A lifetime ago, during my freshman year at Oberlin, I called my dad on a lonely Friday night feeling homesick, left out, like I needed my dad. Oberlin was a dry town, and the college did not have a Greek system. That night, like many other Friday nights that year, my friends were out smoking weed (wasn’t my deal), hanging out with their significant others (mine was at another university hundreds of miles away) or working their way towards Carnegie Hall in the practice rooms of the Conservatory of Music. Meanwhile, I was playing my thousandth game of Tetris for the night.
My dad had some shady advice for me on the phone that night. He suggested I go to bed early, wake up early and go for a nice long run. Ha! I was a gymnast growing up, and a diver in college. However, up to that point in my life, running was just that awful day every week in gym class when I had to give myself a diaphragm cramp on purpose. I laughed heartily, assured him there was no way that sounded like a good idea, and I’d check in later in the weekend. That night I fell asleep before midnight, woke up before 08:00, laced up my tennis shoes, and set out down North Professor Street, running next to the corn field at least a mile before I could even make a left turn. Four miles later, I’d completed my first “long run.”
And the rest is history.
Over the next couple of years at Oberlin, my friend B and I used to run at midnight for a study break. She’d kick my ass, but she stuck with me because our run ended at the ‘Sco for an hour of dancing to the 80’s before calling it a night. Soon after graduation, my long run looked more like 10 miles. It was then that my uncle, a four-time NYC Marathoner, told me that even if I didn’t realize it yet, I probably had a marathon in me. Dozens of pairs of running shoes later, with the encouragement of my three running gurus, I finished my seventh marathon a few months ago through the five boroughs of New York.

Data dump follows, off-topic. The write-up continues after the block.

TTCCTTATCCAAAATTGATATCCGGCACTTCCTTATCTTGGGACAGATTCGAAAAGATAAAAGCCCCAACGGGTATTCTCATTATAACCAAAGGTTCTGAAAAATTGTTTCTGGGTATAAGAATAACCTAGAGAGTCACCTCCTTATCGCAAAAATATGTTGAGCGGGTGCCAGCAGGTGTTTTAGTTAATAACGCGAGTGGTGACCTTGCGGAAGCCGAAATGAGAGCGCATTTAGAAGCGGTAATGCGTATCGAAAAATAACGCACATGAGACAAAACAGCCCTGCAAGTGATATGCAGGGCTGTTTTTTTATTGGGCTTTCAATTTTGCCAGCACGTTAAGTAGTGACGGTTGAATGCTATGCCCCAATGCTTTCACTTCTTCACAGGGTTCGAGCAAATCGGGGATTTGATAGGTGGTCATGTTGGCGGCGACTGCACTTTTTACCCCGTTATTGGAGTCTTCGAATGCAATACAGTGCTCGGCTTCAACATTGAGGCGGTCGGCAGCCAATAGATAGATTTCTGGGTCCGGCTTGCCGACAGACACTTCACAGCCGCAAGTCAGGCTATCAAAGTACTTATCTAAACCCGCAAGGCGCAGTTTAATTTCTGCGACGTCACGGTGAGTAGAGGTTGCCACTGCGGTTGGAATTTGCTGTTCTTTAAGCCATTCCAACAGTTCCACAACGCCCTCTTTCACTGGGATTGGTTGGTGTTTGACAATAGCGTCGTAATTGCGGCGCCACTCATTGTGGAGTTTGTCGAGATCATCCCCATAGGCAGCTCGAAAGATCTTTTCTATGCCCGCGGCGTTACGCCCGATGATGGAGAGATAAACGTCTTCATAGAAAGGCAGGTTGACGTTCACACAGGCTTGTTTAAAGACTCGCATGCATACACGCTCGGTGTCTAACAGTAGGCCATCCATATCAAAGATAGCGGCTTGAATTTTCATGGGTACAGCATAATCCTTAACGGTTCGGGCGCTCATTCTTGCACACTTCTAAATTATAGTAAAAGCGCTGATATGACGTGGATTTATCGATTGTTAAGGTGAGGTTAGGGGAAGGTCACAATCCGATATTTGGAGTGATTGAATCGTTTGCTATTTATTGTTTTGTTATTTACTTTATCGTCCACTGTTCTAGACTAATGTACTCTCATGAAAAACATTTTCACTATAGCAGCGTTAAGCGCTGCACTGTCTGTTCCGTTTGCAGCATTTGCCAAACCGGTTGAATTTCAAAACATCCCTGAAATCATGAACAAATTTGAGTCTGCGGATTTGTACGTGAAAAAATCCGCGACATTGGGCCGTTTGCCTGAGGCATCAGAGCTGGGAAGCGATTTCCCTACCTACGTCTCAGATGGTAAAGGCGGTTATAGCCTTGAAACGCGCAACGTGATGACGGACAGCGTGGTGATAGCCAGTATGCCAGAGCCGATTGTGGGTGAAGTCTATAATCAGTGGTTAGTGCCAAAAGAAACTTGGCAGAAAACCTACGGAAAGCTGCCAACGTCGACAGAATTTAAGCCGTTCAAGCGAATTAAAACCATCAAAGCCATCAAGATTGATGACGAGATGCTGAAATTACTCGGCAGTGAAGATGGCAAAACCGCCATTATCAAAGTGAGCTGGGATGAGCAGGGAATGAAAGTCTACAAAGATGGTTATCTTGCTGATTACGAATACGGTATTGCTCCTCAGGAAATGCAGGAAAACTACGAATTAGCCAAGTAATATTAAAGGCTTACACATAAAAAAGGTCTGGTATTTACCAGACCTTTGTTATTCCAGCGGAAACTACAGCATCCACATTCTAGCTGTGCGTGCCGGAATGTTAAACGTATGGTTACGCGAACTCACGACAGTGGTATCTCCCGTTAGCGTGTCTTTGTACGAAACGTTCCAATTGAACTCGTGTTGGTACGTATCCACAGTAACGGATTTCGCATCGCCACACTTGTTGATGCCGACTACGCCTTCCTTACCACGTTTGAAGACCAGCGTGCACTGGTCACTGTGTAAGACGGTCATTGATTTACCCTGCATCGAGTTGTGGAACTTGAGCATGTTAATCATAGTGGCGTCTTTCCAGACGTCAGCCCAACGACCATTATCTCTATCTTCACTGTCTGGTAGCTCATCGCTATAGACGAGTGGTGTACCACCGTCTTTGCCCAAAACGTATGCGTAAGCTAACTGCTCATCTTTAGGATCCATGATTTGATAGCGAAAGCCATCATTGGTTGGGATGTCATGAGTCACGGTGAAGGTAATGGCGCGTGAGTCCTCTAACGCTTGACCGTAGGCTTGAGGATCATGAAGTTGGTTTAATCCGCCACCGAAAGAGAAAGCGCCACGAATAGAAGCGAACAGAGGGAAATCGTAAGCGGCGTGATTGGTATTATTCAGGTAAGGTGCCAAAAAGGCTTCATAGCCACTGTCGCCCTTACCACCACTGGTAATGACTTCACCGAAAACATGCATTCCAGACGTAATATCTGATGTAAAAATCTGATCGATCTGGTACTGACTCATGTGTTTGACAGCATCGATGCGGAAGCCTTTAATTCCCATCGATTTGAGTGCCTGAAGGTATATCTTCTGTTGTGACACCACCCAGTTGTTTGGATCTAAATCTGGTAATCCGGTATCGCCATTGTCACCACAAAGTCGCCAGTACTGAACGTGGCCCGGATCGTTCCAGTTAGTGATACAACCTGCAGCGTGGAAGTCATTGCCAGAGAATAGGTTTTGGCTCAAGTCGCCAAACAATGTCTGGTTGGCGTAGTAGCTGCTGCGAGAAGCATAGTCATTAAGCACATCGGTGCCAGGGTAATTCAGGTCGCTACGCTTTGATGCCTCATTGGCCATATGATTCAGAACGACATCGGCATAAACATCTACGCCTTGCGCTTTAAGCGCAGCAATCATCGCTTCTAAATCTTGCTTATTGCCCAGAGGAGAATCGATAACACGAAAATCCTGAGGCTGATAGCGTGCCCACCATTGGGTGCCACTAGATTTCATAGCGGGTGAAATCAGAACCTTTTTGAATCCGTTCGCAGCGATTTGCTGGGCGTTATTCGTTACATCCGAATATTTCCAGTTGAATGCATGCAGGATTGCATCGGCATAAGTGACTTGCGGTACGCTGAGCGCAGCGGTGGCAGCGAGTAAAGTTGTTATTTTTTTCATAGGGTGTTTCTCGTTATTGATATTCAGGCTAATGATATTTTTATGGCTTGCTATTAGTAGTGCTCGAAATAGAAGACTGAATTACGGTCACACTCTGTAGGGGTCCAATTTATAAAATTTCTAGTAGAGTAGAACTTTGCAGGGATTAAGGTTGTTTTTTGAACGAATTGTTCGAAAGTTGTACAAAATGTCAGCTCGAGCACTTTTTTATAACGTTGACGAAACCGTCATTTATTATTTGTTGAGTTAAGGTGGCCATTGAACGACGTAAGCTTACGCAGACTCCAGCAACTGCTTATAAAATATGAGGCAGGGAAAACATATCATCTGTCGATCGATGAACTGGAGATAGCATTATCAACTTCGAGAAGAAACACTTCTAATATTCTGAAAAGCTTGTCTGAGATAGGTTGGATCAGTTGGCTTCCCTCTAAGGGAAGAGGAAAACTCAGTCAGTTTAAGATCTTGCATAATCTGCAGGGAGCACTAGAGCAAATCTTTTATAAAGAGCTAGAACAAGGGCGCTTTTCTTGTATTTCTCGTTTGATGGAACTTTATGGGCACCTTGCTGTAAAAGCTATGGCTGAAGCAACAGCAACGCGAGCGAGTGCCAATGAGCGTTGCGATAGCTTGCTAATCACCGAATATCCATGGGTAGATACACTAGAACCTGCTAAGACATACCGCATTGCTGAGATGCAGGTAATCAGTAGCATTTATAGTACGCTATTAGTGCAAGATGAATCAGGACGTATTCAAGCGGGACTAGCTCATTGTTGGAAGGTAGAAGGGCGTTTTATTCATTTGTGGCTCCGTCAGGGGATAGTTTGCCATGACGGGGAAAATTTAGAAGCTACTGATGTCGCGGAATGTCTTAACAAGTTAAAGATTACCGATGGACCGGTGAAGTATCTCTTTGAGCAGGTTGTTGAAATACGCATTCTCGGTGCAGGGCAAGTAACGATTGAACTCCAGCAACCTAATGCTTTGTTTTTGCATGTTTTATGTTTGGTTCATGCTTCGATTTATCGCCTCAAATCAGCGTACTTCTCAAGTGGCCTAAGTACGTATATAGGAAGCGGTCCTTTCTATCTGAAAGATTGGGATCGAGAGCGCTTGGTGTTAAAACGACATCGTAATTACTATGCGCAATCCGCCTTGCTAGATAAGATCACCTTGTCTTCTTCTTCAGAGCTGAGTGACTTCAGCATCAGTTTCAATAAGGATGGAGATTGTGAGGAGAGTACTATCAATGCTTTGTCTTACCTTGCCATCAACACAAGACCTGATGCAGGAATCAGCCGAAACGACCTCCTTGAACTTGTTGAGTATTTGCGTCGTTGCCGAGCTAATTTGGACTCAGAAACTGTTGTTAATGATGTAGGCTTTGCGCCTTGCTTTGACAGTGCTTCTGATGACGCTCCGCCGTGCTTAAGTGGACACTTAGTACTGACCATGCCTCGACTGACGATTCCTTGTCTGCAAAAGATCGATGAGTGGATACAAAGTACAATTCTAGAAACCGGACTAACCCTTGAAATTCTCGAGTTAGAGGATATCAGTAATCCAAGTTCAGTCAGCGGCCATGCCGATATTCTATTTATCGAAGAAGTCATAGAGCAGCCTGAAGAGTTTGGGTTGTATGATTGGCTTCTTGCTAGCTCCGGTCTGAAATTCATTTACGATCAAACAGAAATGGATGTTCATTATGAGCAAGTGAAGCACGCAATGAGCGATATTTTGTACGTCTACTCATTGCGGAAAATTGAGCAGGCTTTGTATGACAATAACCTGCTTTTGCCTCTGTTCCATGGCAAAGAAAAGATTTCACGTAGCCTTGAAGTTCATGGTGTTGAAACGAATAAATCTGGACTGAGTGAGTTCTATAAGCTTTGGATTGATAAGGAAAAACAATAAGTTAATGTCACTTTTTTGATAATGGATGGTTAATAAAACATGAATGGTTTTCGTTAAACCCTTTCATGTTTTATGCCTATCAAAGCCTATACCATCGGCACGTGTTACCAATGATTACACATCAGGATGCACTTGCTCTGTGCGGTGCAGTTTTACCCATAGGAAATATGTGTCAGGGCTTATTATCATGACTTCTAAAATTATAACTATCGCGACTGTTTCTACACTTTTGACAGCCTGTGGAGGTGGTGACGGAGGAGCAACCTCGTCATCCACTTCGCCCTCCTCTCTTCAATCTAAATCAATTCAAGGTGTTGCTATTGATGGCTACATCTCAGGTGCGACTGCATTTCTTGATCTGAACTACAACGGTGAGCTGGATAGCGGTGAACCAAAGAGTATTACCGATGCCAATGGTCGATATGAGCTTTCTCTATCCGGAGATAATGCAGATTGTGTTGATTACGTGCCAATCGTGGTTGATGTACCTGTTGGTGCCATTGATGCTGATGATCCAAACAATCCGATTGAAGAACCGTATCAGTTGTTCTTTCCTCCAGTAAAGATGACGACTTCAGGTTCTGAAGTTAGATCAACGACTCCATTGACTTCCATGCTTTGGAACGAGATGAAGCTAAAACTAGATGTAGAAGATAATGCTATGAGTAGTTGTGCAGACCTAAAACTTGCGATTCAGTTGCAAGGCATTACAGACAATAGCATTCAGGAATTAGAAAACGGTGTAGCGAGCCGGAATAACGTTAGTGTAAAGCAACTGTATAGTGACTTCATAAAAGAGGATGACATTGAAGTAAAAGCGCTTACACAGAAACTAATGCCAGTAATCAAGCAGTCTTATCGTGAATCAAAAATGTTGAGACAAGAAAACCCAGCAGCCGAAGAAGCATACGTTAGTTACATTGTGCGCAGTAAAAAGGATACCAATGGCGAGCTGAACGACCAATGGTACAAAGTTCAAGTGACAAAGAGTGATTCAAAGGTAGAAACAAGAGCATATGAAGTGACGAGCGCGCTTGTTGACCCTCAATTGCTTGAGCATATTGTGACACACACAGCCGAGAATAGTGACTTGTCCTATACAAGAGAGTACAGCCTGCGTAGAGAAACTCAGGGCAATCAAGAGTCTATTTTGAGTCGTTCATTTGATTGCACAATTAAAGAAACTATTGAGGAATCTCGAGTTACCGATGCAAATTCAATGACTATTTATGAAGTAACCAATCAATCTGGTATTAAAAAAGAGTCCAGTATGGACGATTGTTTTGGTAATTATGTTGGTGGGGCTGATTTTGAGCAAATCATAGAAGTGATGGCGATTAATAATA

For me, the truth is, running is not about the marathons or the PRs (Personal Records). “I run to keep on running.” And living. I read that quote in an old 1970’s running book my uncle lent me (when I first became one of those annoying people who could talk about running for over an hour straight without realizing other people were bored to tears.) I didn’t know what it meant then, but it lingered in my mind, and I’d subconsciously reach for it as a mantra when I didn’t feel like lacing up my shoes for an early morning weekend run or if I felt like cutting one short. And then someone asked me one day why I run all those miles, and that was my answer. Yes, it keeps me in shape, yes it allows me to eat those fries or extra manchego, but more than that, running keeps my mind, body and soul at seriously low levels of stress and anxiety. Running is my Prozac.
So here’s my top ten list of “Why I run” or “The Benefits of Running.” The list is inspired by reading some recent literature to support what I’ve personally experienced. In medicine (and in life) we’re driven by evidence, so even though I knew in my heart it was true, it’s nice to have science in my corner. While there’s actually a ton of evidence out there to support this list, I’m offering just a few articles to whet your appetite:
Wild Med Girl’s Top Ten Reasons to Run